What Is Eating My Tomato Plant?

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Inspect your tomato plants for hornworms before they devour your tomato plant.

Inspect your tomato plants for hornworms before they devour most of its leaves.

Are leaves suddenly disappearing from your tomato plant? Take a closer look. Your plant is probably being attacked by hornworms. Despite their large size, these bright green caterpillars can easily hide among tomato leaves, staying out of sight until they have eaten most of the plant’s foliage. Inspect your plants for hornworms now before they strip it down to bare stems.


Tomato and tobacco hornworms are closely related large, bright green caterpillars that feed on the leaves of tomatoes, as well as angel trumpet (Brugmansia and Datura species), tobacco, eggplant and occasionally peppers. They have a distinct single spine or “horn” on their rear end, but cannot sting. These caterpillars will reach up to four inches in length before maturing into large grey moths.

Despite their large size, hornworms are not usually noticed until they strip a considerable amount of foliage from a tomato plant, which can happen in a matter of a few days if several caterpillars are feeding on the same plant. If left unchecked, hornworms can devour all of a tomato plant’s foliage, severely weakening the plant. Hornworms will continue to multiply through the rest of the growing season, making control now and throughout the summer essential to keep your tomatoes productive.


One of the simplest methods for controlling hornworms, as well as many types of insects, is to pick them off plants and drop them into a bucket of soapy water. Controlling hornworms by hand picking requires almost daily inspection to stay on top of the population. Adult hornworms, known as sphinx moths, lay new eggs every night, and each female can lay up to 2000 eggs during her short life span.

A less labor intensive way of controlling hornworms is to spray tomato plants with an appropriate insect control product. Several insecticides are effective, with products containing organic and synthetic active ingredients available at local garden centers. When applying any insecticide be sure to read and follow all label directions and pay careful attention to the pre harvest interval. This is the number of days you must wait between the time you spray the plant and the time you harvest. Pre harvest intervals vary among insecticides from 0 to 21 days or more. If you already have ripening fruit on your tomato plants, be sure to choose a product with a short pre harvest interval.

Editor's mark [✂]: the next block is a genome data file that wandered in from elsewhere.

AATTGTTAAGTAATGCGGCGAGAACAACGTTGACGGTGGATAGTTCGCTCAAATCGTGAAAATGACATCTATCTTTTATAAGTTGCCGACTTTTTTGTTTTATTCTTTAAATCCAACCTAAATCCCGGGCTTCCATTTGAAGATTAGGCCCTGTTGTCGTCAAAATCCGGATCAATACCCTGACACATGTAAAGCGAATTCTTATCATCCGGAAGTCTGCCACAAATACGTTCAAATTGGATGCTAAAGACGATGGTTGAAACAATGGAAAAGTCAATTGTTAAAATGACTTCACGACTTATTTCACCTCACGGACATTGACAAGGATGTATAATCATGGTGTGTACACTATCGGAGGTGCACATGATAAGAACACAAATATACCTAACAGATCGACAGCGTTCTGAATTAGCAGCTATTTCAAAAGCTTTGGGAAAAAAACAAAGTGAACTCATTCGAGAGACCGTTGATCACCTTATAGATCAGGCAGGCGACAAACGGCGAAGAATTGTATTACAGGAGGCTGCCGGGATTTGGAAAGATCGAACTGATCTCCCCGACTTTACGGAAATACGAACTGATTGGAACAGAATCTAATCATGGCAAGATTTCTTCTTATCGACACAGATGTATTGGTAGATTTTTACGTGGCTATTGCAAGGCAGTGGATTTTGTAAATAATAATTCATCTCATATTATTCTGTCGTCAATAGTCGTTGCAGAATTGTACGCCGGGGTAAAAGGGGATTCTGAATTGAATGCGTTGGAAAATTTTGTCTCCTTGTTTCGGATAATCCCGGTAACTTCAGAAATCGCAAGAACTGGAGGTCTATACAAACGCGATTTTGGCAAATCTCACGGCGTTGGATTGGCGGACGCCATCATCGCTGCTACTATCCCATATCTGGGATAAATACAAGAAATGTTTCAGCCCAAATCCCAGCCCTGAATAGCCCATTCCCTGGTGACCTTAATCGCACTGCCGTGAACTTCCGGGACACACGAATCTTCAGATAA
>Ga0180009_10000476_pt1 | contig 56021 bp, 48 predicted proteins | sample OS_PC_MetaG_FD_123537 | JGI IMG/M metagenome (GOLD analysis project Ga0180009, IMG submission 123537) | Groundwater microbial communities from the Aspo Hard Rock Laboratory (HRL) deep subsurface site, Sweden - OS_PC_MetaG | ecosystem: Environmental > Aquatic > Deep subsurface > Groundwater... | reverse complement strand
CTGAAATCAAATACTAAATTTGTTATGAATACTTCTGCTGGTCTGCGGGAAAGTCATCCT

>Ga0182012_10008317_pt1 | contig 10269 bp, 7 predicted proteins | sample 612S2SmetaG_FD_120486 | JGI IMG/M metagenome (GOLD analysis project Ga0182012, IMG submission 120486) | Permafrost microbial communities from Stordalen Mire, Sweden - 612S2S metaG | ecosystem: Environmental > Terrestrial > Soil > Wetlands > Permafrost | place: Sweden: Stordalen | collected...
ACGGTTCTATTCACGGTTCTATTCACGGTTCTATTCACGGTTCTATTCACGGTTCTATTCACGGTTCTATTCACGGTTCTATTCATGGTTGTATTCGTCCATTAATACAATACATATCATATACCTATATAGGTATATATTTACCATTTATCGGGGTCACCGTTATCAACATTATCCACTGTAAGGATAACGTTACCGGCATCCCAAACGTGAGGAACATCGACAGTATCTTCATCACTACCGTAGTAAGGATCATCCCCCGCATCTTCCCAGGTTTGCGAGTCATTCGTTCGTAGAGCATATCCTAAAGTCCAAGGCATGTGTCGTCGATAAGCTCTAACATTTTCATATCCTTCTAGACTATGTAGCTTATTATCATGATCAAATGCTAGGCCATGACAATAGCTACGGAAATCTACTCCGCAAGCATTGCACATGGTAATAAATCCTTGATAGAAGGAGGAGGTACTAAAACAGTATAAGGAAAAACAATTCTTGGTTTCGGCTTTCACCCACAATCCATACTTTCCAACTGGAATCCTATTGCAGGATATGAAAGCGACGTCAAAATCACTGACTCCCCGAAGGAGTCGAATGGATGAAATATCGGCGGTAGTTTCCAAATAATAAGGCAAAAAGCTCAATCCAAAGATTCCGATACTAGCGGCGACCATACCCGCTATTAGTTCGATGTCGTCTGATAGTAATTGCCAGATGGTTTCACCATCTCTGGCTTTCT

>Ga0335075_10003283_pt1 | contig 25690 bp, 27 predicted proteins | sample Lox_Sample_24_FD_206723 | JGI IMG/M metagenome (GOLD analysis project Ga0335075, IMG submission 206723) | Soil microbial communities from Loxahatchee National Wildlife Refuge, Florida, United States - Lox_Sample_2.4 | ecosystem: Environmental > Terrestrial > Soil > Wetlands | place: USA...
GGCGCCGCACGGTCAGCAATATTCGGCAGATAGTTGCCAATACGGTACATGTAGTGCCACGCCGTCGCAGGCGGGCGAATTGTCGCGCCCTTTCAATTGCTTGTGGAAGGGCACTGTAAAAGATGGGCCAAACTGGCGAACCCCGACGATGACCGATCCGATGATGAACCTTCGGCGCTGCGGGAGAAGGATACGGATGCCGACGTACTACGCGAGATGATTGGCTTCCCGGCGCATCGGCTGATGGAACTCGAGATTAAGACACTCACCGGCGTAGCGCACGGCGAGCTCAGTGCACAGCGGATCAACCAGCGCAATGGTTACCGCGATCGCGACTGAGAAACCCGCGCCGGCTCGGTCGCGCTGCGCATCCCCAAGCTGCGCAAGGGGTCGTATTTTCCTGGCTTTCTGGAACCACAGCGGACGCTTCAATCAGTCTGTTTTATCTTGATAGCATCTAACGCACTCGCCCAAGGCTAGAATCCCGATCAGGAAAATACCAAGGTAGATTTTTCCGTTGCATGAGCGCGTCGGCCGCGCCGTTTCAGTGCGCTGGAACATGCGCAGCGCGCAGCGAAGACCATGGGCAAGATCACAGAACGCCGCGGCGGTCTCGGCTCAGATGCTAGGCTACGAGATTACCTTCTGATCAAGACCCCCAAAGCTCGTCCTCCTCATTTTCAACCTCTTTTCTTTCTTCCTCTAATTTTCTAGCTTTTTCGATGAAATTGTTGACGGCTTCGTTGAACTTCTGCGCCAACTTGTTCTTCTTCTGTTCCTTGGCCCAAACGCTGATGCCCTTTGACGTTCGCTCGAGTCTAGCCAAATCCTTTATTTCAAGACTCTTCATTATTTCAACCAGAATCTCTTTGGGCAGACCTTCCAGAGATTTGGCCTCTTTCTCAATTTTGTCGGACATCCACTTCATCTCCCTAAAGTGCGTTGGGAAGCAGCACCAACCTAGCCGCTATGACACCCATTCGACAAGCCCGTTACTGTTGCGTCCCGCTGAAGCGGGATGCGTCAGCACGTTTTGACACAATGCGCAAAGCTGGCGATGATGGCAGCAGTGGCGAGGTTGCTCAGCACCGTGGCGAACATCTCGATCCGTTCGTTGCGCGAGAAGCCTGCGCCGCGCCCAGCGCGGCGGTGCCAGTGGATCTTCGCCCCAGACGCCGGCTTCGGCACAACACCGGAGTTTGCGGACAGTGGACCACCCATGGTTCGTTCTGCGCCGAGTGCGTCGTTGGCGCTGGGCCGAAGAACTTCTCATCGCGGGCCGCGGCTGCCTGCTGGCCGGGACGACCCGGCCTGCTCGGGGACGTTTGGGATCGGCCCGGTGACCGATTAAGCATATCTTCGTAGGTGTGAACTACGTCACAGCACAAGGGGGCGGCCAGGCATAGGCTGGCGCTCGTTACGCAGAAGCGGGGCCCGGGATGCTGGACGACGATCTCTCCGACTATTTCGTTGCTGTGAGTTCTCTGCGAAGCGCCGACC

Organic insecticides that control hornworms and other caterpillars include Bacillus thuringiensis, a bacterial disease that only effects caterpillars and is commonly referred to as B.t. B.t. is sold as Dipel, Thuricide, and several other brand names, and is most effective if applied when caterpillars are small. Spinosad is another option for controlling caterpillars organically. Derived from a soil dwelling bacterium, spinosad is the active ingredient in several insecticides, including Captain Jack’s Dead Bug Brew and Greenlight Spinosad Lawn and Garden Spray. Additional organic control options include products containing neem or pyrethrins. Because they break down quickly, most organic pesticides need to be reapplied more often than synthetic sprays to maintain plant protection. Check product labeling for application timing recommendations and restrictions.


Synthetic insecticides that control caterpillars include products containing one of the following active ingredients: carbaryl (commonly sold as Sevin), cyfluthrin,  permethrin, and bifenthrin. Active ingredients of all pesticides are listed on the product container and can usually be found on the front of the packaging. When treating tomatoes and other garden plants, be sure to only use products that are labeled for spraying vegetables. Spray late in the evening to minimize impacts on bees and other pollinators.


This hornworm is covered in parasitic wasp cocoons.

This hornworm is covered in parasitic wasp cocoons.

Gardeners occasionally find hornworms in their garden that have white cylindrical attachments all over their backs. These are the cocoons of a type of parasitic wasp, which feed on caterpillars as they develop, eventually causing them to die. Parasitic wasps are very small and do not sting people. If you find a caterpillar in your garden that has been attacked by parasitic wasps, leave it there so the wasps may continue to develop. When mature they will hatch out of the cocoons and seek new caterpillars to prey upon.


Other common summer tomato problems include wilt diseases, leaf spot diseases, and fruit rots. If you suspect your tomatoes have a disease or insect problem, have the cause correctly diagnosed before taking any action. Visit Texas Cooperative Extension’s Tomato Problem Solver website, http://aggie-horticulture.tamu.edu/vegetable/tomato-problem-solver/, to diagnose your tomato problems.

Learn more about tomato insect pests and diseases from these Clemson Extension fact sheets:

Learn more about natural pest control and related topics from these recent Pender Gardener articles:

Visit your local Cooperative Extension office to learn more about gardening and landscape care. Go to https://www.ces.ncsu.edu/local-county-center/ to find your county Extension center.